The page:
The formation of the Higher Education Video Game Alliance (HEVGA), which includes faculty members from Indiana University, was announced last week at the Aspen Ideas Festival. The intention of the group is to show how video games can help educate students and prepare them to join the workforce.
The HEVGA hopes to show just how much potential video games have: increased tech literacy, creating high-tech job opportunities, and in instructional purposes.
When students play video games, they are making choices. According to some experts, the choices made in those games often lead to a more enriching educational experience than students may get sitting in a classroom. According to Indiana University researcher Sean Duncan, the games are “meaningful, complex and tough decision-making spaces.”
A study from the American Psychological Association discovered that video games actually stimulate problem-solving skills and creativity. First-person shooters promote spatial navigation, and losing fosters resilience in children, writes Stephanie Wang for The Indystar.
And they are not talking about using only educational “made-for-learning” games, but popular video games such as Skyrim, Minecraft and possibly even Grand Theft Auto could be used for learning experiences.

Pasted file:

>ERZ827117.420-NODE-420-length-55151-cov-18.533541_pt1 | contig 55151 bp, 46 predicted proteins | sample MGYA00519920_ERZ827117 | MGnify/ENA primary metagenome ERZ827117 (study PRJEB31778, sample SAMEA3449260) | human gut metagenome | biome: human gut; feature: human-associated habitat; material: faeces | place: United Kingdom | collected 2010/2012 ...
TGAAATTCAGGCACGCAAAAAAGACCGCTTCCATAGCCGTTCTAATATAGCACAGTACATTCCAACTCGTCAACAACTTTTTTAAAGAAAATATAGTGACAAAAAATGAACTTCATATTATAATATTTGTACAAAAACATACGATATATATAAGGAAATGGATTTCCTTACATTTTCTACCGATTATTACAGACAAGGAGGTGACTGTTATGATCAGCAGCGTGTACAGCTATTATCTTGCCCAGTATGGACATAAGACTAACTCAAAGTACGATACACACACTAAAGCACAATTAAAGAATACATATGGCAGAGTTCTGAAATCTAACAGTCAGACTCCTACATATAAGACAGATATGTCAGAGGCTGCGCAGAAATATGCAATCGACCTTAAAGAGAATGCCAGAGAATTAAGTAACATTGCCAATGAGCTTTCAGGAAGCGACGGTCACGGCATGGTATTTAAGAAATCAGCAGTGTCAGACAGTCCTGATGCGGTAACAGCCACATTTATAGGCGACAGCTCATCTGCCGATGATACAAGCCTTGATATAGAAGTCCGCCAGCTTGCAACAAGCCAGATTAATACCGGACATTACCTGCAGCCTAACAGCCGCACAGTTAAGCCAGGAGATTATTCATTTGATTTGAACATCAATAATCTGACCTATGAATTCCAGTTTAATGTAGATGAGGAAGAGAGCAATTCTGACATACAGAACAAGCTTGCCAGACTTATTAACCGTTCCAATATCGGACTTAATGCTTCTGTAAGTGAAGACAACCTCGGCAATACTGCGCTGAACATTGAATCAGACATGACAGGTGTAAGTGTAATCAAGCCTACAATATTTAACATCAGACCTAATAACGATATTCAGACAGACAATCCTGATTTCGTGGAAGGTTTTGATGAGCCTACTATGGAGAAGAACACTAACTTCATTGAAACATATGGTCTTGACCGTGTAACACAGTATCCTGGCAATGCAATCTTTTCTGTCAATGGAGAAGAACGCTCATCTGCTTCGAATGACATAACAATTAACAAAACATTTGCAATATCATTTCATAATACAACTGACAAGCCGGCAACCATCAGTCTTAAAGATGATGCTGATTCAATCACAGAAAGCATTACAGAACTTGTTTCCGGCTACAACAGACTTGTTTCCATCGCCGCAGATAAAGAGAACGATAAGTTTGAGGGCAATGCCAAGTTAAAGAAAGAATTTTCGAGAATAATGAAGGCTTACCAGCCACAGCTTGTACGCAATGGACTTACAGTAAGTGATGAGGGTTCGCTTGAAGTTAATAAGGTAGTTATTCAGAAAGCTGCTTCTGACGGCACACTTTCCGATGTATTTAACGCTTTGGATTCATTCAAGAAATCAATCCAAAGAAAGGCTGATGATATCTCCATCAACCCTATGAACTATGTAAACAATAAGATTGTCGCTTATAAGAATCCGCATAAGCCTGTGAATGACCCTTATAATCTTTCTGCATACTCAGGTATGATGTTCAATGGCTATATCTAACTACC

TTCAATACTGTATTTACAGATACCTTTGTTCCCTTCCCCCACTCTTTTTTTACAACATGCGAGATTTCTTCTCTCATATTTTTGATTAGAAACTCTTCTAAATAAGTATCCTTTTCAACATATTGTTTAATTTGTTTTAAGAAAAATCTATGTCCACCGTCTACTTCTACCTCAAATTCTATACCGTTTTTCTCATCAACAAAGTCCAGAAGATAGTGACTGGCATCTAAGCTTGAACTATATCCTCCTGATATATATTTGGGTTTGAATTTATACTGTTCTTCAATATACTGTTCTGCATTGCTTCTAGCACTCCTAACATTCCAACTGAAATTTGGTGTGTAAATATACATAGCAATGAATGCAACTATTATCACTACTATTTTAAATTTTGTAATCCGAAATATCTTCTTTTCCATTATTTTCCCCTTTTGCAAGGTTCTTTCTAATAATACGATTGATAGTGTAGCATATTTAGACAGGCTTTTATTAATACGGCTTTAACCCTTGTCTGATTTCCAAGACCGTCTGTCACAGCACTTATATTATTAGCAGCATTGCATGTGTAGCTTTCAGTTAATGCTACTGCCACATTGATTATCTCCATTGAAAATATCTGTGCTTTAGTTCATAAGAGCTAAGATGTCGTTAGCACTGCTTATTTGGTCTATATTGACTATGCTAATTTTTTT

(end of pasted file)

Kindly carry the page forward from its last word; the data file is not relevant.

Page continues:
“These open-world environments allow the learner to choose what they want to do,” Duncan said. “These are things that we don’t do at all in schools. We very rarely allow a learner to say, ‘OK, you want to go off and do this? You figure out what you need to do and we’ll give you the resources to do it.’
For example, Duncan says of the popular Minecraft:
“What you do is you combine things, explore, create, build. But the game doesn’t tell you how to do that. The social community around the game tells you how to do that.”
With interactive educational games relating to science, technology, engineering and math becoming a priority, Duncan said the alliance would help others to see games as more than merely entertainment.
“Games pervade our lives in ways they never have before in human history,” he said. “Higher education needs to develop a better understanding of games’ cultural impact, the science of how we play and the economic implications of these media.”
Such an understanding has barely been uncovered at the university level.
“With the connections that the HEVGA affords, we hope to continue to grow game design, game studies, games and learning, and other associated programs across the higher education landscape,” he said. “Certainly, this alone could be to the benefit of IU, but it’s more than that: We need a better national conversation about these complex media, one that does not simplify them nor reduces them simplistically. And what better place to push forward that particular conversation than our institutions of higher learning?”
IU plans to introduce a game design major for the fall of 2015.
Other members of the alliance include MIT, New York University and Stanford University.